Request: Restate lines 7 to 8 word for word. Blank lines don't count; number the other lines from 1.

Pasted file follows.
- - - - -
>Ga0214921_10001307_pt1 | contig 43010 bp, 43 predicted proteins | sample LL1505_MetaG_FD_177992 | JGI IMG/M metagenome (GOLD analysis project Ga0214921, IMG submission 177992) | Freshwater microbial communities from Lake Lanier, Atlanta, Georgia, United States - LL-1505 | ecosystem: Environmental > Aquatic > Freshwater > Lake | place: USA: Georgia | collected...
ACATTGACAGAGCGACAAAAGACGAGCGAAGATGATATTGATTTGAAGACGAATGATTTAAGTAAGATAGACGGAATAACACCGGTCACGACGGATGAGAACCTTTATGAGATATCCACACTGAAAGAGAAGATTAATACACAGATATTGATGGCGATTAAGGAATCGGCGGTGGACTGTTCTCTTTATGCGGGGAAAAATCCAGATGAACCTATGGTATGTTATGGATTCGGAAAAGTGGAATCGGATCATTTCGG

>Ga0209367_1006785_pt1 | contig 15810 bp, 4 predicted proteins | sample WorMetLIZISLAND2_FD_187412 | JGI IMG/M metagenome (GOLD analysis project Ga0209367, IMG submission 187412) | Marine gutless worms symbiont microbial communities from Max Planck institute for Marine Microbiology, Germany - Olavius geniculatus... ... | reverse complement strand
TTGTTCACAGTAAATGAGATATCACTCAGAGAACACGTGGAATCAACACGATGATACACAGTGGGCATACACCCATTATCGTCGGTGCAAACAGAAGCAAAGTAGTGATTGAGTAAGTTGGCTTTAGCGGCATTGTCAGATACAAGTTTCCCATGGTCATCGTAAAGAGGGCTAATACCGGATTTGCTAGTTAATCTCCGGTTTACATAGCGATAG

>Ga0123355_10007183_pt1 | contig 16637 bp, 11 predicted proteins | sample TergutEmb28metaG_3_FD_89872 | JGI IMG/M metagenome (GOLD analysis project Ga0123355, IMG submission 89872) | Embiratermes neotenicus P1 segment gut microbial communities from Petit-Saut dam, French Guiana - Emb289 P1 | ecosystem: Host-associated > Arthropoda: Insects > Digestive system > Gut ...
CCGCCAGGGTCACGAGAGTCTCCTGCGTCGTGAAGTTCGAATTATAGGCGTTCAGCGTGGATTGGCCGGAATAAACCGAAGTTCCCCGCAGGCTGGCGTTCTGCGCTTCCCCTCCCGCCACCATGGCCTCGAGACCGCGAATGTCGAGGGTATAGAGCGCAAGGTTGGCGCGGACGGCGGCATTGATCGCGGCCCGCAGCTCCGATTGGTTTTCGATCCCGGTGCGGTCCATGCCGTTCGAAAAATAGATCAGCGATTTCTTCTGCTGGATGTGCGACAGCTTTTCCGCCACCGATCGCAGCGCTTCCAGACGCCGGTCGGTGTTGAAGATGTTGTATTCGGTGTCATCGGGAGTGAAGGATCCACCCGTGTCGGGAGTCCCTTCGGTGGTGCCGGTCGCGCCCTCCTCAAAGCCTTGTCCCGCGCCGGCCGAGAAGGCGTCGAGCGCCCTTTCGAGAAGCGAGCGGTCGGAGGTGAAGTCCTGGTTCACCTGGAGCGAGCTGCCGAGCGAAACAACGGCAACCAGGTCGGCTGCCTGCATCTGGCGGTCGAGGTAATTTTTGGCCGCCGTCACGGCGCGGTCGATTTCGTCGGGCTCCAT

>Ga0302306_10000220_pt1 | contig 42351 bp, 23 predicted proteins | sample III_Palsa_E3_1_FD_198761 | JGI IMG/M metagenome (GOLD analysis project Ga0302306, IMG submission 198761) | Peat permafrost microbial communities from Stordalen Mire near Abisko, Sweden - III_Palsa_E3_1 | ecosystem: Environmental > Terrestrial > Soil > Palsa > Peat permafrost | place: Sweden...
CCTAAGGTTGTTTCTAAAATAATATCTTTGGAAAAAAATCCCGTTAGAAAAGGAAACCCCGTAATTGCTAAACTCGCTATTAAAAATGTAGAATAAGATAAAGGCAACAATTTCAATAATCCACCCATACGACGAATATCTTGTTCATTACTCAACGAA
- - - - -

>Ga0302306_10000220_pt1 | contig 42351 bp, 23 predicted proteins | sample III_Palsa_E3_1_FD_198761 | JGI IMG/M metagenome (GOLD analysis project Ga0302306, IMG submission 198761) | Peat permafrost microbial communities from Stordalen Mire near Abisko, Sweden - III_Palsa_E3_1 | ecosystem: Environmental > Terrestrial > Soil > Palsa > Peat permafrost | place: Sweden...
CCTAAGGTTGTTTCTAAAATAATATCTTTGGAAAAAAATCCCGTTAGAAAAGGAAACCCCGTAATTGCTAAACTCGCTATTAAAAATGTAGAATAAGATAAAGGCAACAATTTCAATAATCCACCCATACGACGAATATCTTGTTCATTACTCAACGAA